Regina v Mullen: CACD 4 Feb 1999

British authorities, in disregard of available extradition procedures, initiated and procured the unlawful deportation of the appellant from Zimbabwe to England. The appellant was charged and tried for conspiracy to cause explosions likely to endanger life or to cause serious injury to property. It was alleged that he was a member of the IRA. In 1990, following a trial at the Central Criminal Court, he was convicted and sentenced to 30 years imprisonment. Some years later the circumstances in which he was be deported to England came to light.
Held: The conviction was quashed: ‘Furthermore, although abuse of process, unlike jurisdiction, is a matter calling for the exercise of discretion, it seems to us that Bennett-type abuse, where it would be offensive to justice and propriety to try the defendant at all, is different both from the type of abuse which renders a fair trial impossible and from all other cases where an exercise of judicial discretion is called for. It arises not from the relationship between the prosecution and the defendant, but from the relationship between the prosecution and the Court. It arises from the Court’s need to exercise control over executive involvement in the whole prosecution process, not limited to the trial itself.’
Rose LJ: ‘This court recognises the immense degree of public revulsion which has, quite properly, attached to the activities of those who have assisted and furthered the violent operations of the I.R.A. and other terrorist organisations. In the discretionary exercise, great weight must therefore be attached to the nature of the offence involved in this case. Against that, however, the conduct of the security services and police in procuring the unlawful deportation of the defendant in the manner which has been described represents, in the view of this court, a blatant and extremely serious failure to adhere to the rule of law with regard to the production of a defendant for prosecution in the English courts. The need to discourage such conduct on the part of those who are responsible for criminal prosecutions is a matter of public policy to which, as appears from R v Horseferry Road Magistrates’ Court, Ex p Bennett [1994] 1 AC 42 and R v Latif [1996] 1 WLR 104, very considerable weight must be attached.’
Rose LJ
Times 15-Feb-1999, [2000] QB 520, [1999] EWCA Crim 278, [1999] 2 CAR 143
Bailii
Criminal Appeal Act 1995 2
England and Wales
Citing:
CitedRegina v Horseferry Road Magistrates’ Court, ex Parte Bennett (No 1) HL 24-Jun-1993
The defendant had been brought to the UK in a manner which was in breach of extradition law. He had, in effect, been kidnapped by the authorities.
Held: The High Court may look at how an accused person was brought within the jurisdiction when . .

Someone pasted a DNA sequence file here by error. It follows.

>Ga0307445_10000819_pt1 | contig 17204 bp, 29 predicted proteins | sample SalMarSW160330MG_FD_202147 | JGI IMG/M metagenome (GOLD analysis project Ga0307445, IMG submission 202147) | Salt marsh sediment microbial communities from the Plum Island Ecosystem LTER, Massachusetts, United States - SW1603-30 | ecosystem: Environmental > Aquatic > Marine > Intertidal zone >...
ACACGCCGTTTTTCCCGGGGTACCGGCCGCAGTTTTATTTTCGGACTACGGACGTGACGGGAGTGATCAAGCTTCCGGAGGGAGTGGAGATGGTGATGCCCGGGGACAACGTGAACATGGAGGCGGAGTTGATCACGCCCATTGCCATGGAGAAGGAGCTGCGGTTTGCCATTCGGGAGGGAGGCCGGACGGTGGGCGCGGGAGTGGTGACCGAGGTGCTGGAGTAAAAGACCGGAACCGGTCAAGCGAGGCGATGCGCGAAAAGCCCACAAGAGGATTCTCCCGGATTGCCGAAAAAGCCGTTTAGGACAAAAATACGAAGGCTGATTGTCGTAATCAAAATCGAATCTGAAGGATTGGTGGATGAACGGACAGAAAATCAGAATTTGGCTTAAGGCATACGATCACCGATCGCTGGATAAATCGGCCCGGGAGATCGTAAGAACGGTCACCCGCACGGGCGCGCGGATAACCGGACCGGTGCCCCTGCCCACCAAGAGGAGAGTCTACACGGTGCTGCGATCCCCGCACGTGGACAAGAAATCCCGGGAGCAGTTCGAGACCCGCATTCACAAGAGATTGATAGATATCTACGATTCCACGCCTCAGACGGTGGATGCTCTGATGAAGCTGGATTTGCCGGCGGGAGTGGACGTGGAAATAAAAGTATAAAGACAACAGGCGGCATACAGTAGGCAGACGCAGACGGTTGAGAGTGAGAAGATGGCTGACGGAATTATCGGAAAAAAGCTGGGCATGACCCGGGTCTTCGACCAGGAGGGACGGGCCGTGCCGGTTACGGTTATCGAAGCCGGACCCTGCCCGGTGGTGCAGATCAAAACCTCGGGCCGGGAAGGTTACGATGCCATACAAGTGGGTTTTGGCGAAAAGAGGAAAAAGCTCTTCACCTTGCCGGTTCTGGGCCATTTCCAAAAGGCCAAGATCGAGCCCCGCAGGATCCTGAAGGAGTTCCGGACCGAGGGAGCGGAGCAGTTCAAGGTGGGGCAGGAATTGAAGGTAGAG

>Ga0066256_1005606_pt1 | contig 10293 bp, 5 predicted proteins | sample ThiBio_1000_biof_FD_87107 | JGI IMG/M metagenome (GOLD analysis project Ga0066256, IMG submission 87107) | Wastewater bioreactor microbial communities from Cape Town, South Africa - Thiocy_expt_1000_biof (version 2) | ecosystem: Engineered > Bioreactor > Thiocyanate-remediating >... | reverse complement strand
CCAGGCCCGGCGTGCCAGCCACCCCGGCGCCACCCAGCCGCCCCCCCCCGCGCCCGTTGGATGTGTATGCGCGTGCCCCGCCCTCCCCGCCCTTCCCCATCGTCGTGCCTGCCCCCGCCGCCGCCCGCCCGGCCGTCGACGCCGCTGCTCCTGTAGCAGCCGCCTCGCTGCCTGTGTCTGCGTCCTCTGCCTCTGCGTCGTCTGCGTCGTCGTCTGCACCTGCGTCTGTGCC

CitedRegina v Mills, Regina v Poole HL 24-Jul-1997
The prosecution have a duty to disclose to the defence the statement of an adverse witness and not just to provide the name and address, even though that person was not seen as credible witness by the prosecution. ‘the rule in Bryant and Dickson is . .

Cited by:
FollowedRegina v Early, Regina v Bajwa, Regina v Vickers etc CACD 26-Jul-2002
The appellants challenged their convictions after several trials, alleging dishonesty on the part of the Customs and Excise prosecuting team in misleading the trial judges when making pre-trial applications. Several prosecutions had depended upon . .
CitedHounsham and Others, Regina v CACD 26-May-2005
The defendants appealed convictions for having staged motor accidents to support false insurance claims. They said that the insurance companies had contributed to the costs of the investigation by the police.
Held: It might have been most . .
CitedA and others v Secretary of State for the Home Department (No 2) HL 8-Dec-2005
The applicants had been detained following the issue of certificates issued by the respondent that they posed a terrorist threat. They challenged the decisions of the Special Immigration Appeals Commission saying that evidence underlying the . .
CitedDirector of Public Prosecutions v Wood; Director of Public Prosecutions v McGillicuddy Admn 19-Jan-2006
Each defendant sought disclosure of materials concerning the intoximeter instruments, having been charged with driving with excess alcohol. The defendants said that the meters were inaccurate and that the manufacturers were in effect part of the . .
CitedMote v Regina CACD 21-Dec-2007
The defendant appealed his convictions for offences relating to the claiming of benefits, saying that he was immune from prosecution as a member of the European Parliament, and that the verdicts were inconsistent with acquittals on other charges. . .
CitedMohamed, Regina (on the Application of) v Secretary of State for Foreign and Commonwealth Affairs (No 1) Admn 21-Aug-2008
The claimant had been detained by the US in Guantanamo Bay suspected of terrorist involvement. He sought to support his defence documents from the respondent which showed that the evidence to be relied on in the US courts had been obtained by . .
CitedMaxwell, Regina v SC 20-Jul-2011
The defendant had had his conviction for murder set aside after a finding of gross prosecutorial misconduct by the police. The Court was now asked as to the propriety of the order for a retrial. The police involved in the case had misled the CPS, . .

These lists may be incomplete.
Updated: 08 April 2021; Ref: scu.88562